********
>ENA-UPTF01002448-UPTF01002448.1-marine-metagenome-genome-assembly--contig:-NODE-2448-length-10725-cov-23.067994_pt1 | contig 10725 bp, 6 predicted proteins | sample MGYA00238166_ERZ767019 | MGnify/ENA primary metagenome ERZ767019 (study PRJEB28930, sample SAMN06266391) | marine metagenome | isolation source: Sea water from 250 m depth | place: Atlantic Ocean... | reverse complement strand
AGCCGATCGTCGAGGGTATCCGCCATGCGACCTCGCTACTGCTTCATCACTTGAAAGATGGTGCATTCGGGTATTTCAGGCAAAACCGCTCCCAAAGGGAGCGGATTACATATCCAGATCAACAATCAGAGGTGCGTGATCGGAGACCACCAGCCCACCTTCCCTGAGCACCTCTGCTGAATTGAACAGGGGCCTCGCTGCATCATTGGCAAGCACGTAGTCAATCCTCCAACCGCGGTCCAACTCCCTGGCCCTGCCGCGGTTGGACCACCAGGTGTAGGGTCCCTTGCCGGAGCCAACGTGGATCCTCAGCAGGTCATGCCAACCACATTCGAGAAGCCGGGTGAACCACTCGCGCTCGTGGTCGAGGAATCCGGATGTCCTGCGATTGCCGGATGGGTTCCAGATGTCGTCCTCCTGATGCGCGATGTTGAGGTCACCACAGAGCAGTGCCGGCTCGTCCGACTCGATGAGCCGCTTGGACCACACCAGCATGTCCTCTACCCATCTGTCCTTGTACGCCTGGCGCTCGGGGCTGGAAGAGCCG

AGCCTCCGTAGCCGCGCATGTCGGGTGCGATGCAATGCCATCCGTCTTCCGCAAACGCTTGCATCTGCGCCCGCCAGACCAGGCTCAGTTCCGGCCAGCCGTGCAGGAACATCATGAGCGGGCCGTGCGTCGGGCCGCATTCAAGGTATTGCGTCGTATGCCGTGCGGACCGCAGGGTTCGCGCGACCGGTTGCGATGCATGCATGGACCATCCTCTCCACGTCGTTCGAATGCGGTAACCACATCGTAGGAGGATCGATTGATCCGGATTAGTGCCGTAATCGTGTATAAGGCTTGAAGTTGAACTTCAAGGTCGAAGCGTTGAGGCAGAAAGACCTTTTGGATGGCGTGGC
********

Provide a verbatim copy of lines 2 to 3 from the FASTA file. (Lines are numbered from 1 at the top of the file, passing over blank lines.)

AGCCGATCGTCGAGGGTATCCGCCATGCGACCTCGCTACTGCTTCATCACTTGAAAGATGGTGCATTCGGGTATTTCAGGCAAAACCGCTCCCAAAGGGAGCGGATTACATATCCAGATCAACAATCAGAGGTGCGTGATCGGAGACCACCAGCCCACCTTCCCTGAGCACCTCTGCTGAATTGAACAGGGGCCTCGCTGCATCATTGGCAAGCACGTAGTCAATCCTCCAACCGCGGTCCAACTCCCTGGCCCTGCCGCGGTTGGACCACCAGGTGTAGGGTCCCTTGCCGGAGCCAACGTGGATCCTCAGCAGGTCATGCCAACCACATTCGAGAAGCCGGGTGAACCACTCGCGCTCGTGGTCGAGGAATCCGGATGTCCTGCGATTGCCGGATGGGTTCCAGATGTCGTCCTCCTGATGCGCGATGTTGAGGTCACCACAGAGCAGTGCCGGCTCGTCCGACTCGATGAGCCGCTTGGACCACACCAGCATGTCCTCTACCCATCTGTCCTTGTACGCCTGGCGCTCGGGGCTGGAAGAGCCG

AGCCTCCGTAGCCGCGCATGTCGGGTGCGATGCAATGCCATCCGTCTTCCGCAAACGCTTGCATCTGCGCCCGCCAGACCAGGCTCAGTTCCGGCCAGCCGTGCAGGAACATCATGAGCGGGCCGTGCGTCGGGCCGCATTCAAGGTATTGCGTCGTATGCCGTGCGGACCGCAGGGTTCGCGCGACCGGTTGCGATGCATGCATGGACCATCCTCTCCACGTCGTTCGAATGCGGTAACCACATCGTAGGAGGATCGATTGATCCGGATTAGTGCCGTAATCGTGTATAAGGCTTGAAGTTGAACTTCAAGGTCGAAGCGTTGAGGCAGAAAGACCTTTTGGATGGCGTGGC